US Secretary of State Mike Pompeo on Saturday wrapped up a visit to the Democratic People's Republic of Korea (DPRK), which he said has seen some progress, but the DPRK said is regrettable.
US State Department spokesperson Heather Nauert tweeted that Pompeo spoke briefly before leaving Pyongyang.
"These are complicated issues but we made progress on almost all the central issues. Some places, a great deal of progress, other places, there's still more work to be done," he said.
Pompeo told reporters that the two sides "had many hours of productive conversations" to deliver the commitments made in the Singapore summit.
He said that a meeting between the two sides has been set up on July 12 in Panmunjom along the inter-Korean border to discuss in a day or two the repatriation of US soldiers' remains left in the DPRK in the 1950s.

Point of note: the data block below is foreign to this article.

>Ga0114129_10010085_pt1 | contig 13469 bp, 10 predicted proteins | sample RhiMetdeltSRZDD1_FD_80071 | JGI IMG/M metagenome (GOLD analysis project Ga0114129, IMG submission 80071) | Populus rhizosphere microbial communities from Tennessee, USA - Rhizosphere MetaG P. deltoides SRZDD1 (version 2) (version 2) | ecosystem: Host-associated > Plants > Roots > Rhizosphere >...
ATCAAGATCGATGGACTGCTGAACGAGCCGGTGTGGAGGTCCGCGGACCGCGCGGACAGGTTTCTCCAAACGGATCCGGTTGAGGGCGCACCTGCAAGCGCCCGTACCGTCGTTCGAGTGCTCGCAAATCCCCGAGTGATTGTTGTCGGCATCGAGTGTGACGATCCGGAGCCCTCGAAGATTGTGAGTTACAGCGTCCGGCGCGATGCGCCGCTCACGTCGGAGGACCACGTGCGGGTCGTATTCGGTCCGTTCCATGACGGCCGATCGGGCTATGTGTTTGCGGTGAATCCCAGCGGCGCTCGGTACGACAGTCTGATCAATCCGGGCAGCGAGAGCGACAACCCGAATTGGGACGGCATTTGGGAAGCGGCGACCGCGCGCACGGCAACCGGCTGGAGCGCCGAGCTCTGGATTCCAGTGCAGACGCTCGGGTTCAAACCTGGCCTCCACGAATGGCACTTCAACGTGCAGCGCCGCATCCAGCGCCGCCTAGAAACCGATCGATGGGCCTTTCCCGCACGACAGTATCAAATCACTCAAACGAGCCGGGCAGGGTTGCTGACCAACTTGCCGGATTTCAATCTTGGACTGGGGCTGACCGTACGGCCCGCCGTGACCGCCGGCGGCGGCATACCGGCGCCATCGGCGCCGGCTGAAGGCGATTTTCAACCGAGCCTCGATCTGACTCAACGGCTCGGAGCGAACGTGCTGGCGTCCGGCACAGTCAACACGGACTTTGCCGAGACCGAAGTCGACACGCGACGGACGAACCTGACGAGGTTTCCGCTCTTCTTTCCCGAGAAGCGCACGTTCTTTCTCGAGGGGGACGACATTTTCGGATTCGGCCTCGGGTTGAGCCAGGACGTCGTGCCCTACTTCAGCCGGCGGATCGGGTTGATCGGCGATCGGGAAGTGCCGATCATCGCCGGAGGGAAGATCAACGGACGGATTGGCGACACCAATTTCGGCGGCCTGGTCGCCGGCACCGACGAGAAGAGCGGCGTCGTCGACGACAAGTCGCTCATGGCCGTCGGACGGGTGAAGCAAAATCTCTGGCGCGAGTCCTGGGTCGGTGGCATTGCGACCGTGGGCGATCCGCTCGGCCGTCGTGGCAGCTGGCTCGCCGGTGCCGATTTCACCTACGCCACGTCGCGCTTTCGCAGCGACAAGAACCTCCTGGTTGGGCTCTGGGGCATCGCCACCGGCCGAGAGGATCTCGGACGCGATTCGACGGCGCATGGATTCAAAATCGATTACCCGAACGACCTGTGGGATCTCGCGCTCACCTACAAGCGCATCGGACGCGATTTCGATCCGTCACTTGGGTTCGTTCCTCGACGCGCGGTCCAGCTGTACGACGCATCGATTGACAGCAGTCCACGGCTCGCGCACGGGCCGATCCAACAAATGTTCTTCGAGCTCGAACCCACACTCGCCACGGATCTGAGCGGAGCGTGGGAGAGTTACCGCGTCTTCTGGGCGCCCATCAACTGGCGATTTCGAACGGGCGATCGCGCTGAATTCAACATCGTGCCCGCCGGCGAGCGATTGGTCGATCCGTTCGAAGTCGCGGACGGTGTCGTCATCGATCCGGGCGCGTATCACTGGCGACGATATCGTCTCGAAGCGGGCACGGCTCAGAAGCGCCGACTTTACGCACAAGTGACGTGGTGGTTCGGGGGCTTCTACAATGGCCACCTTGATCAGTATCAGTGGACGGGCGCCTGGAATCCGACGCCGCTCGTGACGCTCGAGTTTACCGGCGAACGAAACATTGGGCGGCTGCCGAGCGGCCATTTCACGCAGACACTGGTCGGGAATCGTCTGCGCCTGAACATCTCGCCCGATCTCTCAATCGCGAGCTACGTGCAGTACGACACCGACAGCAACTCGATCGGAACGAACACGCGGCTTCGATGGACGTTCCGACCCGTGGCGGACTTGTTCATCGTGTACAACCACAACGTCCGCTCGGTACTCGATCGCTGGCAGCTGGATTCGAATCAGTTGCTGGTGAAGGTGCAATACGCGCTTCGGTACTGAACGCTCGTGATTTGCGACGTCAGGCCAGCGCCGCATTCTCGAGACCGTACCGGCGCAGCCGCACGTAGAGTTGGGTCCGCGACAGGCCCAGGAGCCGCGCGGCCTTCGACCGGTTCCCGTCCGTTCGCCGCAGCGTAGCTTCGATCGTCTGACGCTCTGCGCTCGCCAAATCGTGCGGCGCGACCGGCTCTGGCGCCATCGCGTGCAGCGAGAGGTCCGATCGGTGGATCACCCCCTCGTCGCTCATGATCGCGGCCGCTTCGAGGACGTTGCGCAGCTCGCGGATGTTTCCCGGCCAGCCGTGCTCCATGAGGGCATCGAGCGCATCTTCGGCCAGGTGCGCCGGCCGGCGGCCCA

Pompeo paid a visit to the DPRK from Thursday to Saturday, weeks after U.S. President Donald Trump met with DPRK's top leader Kim Jong Un in Singapore on June 12.
However, the DPRK on Saturday expressed deep regret over the result of Pompeo's visit, according to Korean Central News Agency.
The DPRK felt deep regret over the attitude of the US delegation led by Pompeo at the high-level talks held Friday and Saturday with DPRK officials, a spokesman of the country's Foreign Ministry said.
The spokesman also expressed "deep worry over the result of the talks," saying that the talks have not only failed to be of any help in trust-building between the two sides, but also could result in the wavering of DPRK's will to work for denuclearization on the Korean Peninsula.
According to US media reports, Pompeo did not meet Kim during the visit, unlike his previous trips during which he had met with the DPRK's top leader.
In efforts towards denuclearization and lasting peace on the Korean Peninsula, China has proposed a "dual-track" approach, urging both Washington and Pyongyang to meet each other halfway.
Russia also advocated normalization on the Korean Peninsula and has made efforts with the respective countries to produce a settlement of disputable issues on the peninsula.